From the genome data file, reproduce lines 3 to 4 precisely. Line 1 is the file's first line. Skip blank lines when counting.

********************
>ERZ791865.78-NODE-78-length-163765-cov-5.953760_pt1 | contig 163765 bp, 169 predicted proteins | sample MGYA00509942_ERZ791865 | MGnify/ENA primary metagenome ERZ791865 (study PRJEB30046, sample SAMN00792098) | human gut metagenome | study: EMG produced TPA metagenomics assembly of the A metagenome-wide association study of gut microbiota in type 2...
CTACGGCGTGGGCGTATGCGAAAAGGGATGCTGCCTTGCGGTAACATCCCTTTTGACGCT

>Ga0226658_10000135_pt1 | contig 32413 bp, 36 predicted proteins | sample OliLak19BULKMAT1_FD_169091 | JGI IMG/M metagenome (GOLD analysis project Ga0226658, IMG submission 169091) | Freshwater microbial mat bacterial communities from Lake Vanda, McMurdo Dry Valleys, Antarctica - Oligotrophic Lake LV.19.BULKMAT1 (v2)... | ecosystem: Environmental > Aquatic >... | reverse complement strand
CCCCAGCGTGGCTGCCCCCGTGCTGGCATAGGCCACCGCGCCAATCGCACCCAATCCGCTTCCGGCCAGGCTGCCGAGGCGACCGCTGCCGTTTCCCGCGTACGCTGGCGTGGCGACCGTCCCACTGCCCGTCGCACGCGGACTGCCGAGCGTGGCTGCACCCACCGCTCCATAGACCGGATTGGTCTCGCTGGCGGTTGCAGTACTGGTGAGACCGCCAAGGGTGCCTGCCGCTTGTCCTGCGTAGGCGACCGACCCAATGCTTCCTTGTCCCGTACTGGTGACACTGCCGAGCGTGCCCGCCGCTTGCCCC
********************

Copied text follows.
>Ga0226658_10000135_pt1 | contig 32413 bp, 36 predicted proteins | sample OliLak19BULKMAT1_FD_169091 | JGI IMG/M metagenome (GOLD analysis project Ga0226658, IMG submission 169091) | Freshwater microbial mat bacterial communities from Lake Vanda, McMurdo Dry Valleys, Antarctica - Oligotrophic Lake LV.19.BULKMAT1 (v2)... | ecosystem: Environmental > Aquatic >... | reverse complement strand
CCCCAGCGTGGCTGCCCCCGTGCTGGCATAGGCCACCGCGCCAATCGCACCCAATCCGCTTCCGGCCAGGCTGCCGAGGCGACCGCTGCCGTTTCCCGCGTACGCTGGCGTGGCGACCGTCCCACTGCCCGTCGCACGCGGACTGCCGAGCGTGGCTGCACCCACCGCTCCATAGACCGGATTGGTCTCGCTGGCGGTTGCAGTACTGGTGAGACCGCCAAGGGTGCCTGCCGCTTGTCCTGCGTAGGCGACCGACCCAATGCTTCCTTGTCCCGTACTGGTGACACTGCCGAGCGTGCCCGCCGCTTGCCCC